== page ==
Today I have the honor of sharing a conversation I had with one of my closest friends / mentors. Brandon has been one of the biggest influences on my journey, and much of who I am today can be attributed to him.
Show Notes and References
- Brandon’s background as a child (3:12)
- When Brandon began thinking for himself (5:20)
- Education of Millionaires by Michael Ellsburg (http://www.amazon.com/Education-Millionaires-Everything-College-Successful/dp/1591845610)
- Brandon’s journey through education (7:35)
- Brandon’s learning framework (12:55)
- The 4 Hour Chef by Tim Ferriss (http://www.amazon.com/4-Hour-Chef-Cooking-Learning-Anything/dp/0547884591)
- The learning framework applied to learning piano (15:00)
- The biggest gaps between learning and education (17:50)
- Brandon’s journey after college (18:23)
- What recommendations would you give younger people? (24:45)
- Start with Why by Simon Sinek (http://www.amazon.com/Start-Why-Leaders-Inspire-Everyone/dp/1591846447)
- Ramit Sethi (http://iwillteachyoutoberich.com/)
- How to network (29:55)
- How to Win Friends and Influence People by Andrew Carnegie (http://www.amazon.com/How-Win-Friends-Influence-People/dp/0671027034)
- Never Eat Alone by Keith Ferrazzi (http://www.amazon.com/Never-Eat-Alone-Expanded-Updated/dp/0385346654)
- The Power of Habit by Charles Duhigg (http://www.amazon.com/Power-Habit-What-Life-Business/dp/081298160X)
- Habits and attitudes that change everything (33:56)
- How Brandon does his mornings (38:12)
- What success means to Brandon (40:18)
Peter Thiel talks about how in economics, competition and capitalism are opposites.
In a similar thread, I’ve been thinking about the effects of competition and grades when it comes to our education system. The system is set up with the belief that grades play two main roles: the role of measuring how much you’ve learned, and the role of motivating students to do better. But as a side effect, grades breed competition.
And then there’s learning. Just as competition and capitalism are opposites, I find that learning and grades are also opposites. Learning a very personal endeavor, and is always best achieved by having personal agency and drive to learn. By standardizing learning and encapsulating it within grades, we have taken out the most powerful force of learning and turned it into more of a routine.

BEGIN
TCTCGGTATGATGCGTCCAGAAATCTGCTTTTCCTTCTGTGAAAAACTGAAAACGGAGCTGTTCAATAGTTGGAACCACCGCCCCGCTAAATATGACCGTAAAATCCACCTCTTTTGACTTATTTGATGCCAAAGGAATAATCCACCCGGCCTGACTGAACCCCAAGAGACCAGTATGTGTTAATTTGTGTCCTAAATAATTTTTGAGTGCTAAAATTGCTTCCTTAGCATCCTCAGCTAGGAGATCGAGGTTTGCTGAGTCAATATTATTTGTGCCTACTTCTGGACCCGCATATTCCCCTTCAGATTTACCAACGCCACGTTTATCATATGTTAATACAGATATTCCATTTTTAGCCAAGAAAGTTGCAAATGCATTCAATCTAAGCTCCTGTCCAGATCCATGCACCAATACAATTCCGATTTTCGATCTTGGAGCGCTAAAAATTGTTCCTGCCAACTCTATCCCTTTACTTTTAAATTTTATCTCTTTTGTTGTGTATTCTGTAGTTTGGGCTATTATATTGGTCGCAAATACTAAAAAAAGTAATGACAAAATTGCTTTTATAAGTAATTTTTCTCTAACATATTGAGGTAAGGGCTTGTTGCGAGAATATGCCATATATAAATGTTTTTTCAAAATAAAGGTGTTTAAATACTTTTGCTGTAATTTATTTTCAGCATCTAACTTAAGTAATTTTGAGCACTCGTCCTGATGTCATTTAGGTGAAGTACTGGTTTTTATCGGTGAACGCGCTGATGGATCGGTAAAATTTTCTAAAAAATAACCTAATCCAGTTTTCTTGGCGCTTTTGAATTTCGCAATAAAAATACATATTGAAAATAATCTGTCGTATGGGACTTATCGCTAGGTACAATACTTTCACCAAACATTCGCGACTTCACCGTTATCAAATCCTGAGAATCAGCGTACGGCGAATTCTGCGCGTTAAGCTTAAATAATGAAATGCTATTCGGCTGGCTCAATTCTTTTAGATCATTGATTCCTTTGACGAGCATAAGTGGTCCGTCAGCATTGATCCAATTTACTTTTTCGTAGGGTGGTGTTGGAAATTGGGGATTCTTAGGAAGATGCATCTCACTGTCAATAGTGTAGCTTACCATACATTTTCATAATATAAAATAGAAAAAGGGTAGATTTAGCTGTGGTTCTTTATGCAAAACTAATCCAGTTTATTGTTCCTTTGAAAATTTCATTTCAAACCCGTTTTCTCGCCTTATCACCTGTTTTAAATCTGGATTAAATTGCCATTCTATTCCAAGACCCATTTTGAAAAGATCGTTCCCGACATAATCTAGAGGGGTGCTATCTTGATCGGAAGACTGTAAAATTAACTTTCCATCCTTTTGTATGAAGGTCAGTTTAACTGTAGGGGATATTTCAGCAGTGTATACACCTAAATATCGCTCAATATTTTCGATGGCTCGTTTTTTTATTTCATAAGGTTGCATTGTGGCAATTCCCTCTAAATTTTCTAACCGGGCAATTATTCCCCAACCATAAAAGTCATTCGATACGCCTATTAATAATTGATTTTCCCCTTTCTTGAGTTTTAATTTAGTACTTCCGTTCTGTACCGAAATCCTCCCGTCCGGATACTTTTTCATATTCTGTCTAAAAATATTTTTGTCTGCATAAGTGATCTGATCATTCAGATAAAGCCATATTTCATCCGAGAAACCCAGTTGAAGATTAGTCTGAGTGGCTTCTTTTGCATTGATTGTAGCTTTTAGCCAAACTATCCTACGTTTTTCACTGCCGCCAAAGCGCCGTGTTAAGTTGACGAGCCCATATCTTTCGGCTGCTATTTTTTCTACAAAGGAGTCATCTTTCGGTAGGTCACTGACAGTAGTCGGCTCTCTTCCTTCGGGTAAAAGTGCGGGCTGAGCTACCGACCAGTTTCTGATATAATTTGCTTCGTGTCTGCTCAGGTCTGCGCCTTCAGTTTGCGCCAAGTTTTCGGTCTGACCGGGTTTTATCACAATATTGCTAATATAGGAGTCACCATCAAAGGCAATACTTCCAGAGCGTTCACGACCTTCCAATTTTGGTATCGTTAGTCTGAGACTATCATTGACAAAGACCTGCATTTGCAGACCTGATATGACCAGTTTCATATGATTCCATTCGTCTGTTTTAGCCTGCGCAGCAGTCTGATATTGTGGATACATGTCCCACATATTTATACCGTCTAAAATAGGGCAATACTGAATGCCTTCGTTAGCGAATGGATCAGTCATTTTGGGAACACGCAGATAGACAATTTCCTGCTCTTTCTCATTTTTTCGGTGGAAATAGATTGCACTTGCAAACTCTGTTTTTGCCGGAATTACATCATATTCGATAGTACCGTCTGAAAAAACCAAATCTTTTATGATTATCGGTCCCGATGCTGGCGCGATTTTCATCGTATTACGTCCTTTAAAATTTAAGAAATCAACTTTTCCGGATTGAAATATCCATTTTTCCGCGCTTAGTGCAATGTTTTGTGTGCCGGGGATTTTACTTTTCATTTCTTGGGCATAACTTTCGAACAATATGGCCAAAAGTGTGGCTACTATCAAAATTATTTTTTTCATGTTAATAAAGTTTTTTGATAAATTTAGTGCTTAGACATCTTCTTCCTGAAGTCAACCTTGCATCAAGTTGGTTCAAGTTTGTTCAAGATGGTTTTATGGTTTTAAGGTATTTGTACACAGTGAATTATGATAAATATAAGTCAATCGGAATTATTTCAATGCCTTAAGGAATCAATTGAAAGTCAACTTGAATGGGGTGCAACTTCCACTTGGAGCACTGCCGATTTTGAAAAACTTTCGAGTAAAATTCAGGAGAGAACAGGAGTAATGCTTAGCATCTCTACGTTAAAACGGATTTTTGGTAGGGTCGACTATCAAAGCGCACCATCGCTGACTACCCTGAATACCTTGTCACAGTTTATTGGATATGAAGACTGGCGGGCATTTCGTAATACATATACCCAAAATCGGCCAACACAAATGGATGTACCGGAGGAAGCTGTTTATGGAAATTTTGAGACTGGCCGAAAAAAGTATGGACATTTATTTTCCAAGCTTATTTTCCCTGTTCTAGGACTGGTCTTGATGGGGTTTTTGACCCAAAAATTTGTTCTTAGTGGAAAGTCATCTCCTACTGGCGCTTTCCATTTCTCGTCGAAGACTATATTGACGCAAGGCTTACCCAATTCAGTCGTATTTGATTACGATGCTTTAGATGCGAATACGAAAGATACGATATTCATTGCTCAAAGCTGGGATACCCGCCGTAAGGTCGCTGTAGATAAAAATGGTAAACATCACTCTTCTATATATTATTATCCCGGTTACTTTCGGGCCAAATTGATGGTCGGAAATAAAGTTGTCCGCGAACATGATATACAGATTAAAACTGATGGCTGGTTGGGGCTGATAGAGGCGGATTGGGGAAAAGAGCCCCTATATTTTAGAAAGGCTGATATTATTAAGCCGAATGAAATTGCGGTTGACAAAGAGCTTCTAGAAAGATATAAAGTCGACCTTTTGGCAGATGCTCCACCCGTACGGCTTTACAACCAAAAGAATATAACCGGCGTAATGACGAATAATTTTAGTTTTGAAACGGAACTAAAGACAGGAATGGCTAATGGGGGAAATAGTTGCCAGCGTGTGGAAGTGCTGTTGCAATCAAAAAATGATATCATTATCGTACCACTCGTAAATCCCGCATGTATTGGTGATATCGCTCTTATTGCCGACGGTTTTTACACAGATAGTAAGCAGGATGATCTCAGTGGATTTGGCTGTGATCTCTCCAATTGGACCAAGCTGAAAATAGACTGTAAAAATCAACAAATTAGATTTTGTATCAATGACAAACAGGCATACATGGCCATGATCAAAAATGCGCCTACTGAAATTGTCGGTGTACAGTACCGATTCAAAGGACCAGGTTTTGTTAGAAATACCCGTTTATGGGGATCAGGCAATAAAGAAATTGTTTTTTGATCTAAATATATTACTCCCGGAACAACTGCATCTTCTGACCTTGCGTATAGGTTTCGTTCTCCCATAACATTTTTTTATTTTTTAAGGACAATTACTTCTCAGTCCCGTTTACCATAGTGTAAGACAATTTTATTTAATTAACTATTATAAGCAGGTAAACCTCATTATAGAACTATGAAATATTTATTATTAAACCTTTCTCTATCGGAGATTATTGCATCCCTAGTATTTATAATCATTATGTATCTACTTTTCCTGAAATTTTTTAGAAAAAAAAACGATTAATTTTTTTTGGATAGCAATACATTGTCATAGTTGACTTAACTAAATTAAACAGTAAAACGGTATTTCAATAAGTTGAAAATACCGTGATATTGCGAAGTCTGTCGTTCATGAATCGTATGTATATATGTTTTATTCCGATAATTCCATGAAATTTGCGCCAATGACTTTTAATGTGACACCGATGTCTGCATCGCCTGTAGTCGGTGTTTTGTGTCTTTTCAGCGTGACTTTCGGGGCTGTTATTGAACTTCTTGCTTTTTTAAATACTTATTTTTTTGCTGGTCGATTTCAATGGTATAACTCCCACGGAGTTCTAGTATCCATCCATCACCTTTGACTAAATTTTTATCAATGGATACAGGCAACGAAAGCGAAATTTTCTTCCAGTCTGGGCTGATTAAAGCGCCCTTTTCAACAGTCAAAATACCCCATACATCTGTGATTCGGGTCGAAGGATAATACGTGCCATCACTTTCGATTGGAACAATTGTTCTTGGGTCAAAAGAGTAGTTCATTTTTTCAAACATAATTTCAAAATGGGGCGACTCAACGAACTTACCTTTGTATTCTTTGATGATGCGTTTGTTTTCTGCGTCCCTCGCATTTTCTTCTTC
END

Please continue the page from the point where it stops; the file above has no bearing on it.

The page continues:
And even though grades don’t inherently cause competition, they do create a quantified gauge of an arbitrary number that is supposed to reflect how well you’ve learned. But unfortunately, instead of serving as a guideline, many people use their grade not to reflect how well they have learned, but how well they will be able to avoid the punishment that comes with receiving poor grades – whether it be social, academic, or otherwise.
Learning is also a very organic process. It’s a process in which you take in knowledge presented by another human being and you integrate it into your own life. It’s almost an adaptation of knowledge into understanding and application.
I’ve found that I do my best learning through personal curiosity, creativity, and self-directed practice. I find that a very good way to get myself disinterested in a subject is to take a class on it.
Learning is most powerful when it is organic, and our education system is often the furthest thing from organic.
I’m extremely excited to announce something that I have been working on for the past couple of weeks.
Ever since I started diving into the world of podcasts about a year ago, I’ve wondered what it would be like to host my own.
As a team member of BrightEyes, a study tour program that provides undergraduates at UCSD with the opportunity to experience an industry firsthand, I’ve decided to leverage the BrightEyes platform for my podcast. In this episode, I have the privilege of interviewing one of my mentors and the founder of BrightEyes herself.
The BrightEyes Podcast is the official podcast for BrightEyes. Tune in every month for a new podcast! The podcast features various individuals part of the BrightEyes community. BrightEyes team member, Daniel Kao, will be joined by founders, investors and various industry professionals to chat about college to real world transition, career development, industry trends and startups. Visit our site (brighteyes-students.org) to learn more about the program and what’s next!